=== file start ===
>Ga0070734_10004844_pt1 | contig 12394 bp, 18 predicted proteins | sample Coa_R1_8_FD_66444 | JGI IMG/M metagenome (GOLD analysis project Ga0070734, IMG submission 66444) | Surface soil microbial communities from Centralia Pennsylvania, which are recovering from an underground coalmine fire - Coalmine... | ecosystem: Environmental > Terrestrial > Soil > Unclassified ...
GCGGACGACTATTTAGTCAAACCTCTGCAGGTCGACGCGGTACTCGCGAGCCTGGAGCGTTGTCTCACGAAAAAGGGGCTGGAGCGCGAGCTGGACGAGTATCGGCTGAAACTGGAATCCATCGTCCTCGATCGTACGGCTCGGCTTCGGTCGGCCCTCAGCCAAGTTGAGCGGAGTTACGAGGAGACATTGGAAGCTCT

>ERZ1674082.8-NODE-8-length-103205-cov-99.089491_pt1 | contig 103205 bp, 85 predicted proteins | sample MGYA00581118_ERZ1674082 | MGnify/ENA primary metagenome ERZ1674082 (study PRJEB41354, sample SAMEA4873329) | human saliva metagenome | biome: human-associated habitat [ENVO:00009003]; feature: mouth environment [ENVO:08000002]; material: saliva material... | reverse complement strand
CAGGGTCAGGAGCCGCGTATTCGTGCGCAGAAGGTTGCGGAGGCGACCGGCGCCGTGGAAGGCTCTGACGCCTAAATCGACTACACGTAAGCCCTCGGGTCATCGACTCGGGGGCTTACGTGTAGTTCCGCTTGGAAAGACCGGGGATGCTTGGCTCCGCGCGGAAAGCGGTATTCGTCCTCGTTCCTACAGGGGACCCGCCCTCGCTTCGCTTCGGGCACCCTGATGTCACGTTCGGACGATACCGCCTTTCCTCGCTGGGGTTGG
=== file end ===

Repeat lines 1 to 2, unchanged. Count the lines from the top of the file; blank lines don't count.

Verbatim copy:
>Ga0070734_10004844_pt1 | contig 12394 bp, 18 predicted proteins | sample Coa_R1_8_FD_66444 | JGI IMG/M metagenome (GOLD analysis project Ga0070734, IMG submission 66444) | Surface soil microbial communities from Centralia Pennsylvania, which are recovering from an underground coalmine fire - Coalmine... | ecosystem: Environmental > Terrestrial > Soil > Unclassified ...
GCGGACGACTATTTAGTCAAACCTCTGCAGGTCGACGCGGTACTCGCGAGCCTGGAGCGTTGTCTCACGAAAAAGGGGCTGGAGCGCGAGCTGGACGAGTATCGGCTGAAACTGGAATCCATCGTCCTCGATCGTACGGCTCGGCTTCGGTCGGCCCTCAGCCAAGTTGAGCGGAGTTACGAGGAGACATTGGAAGCTCT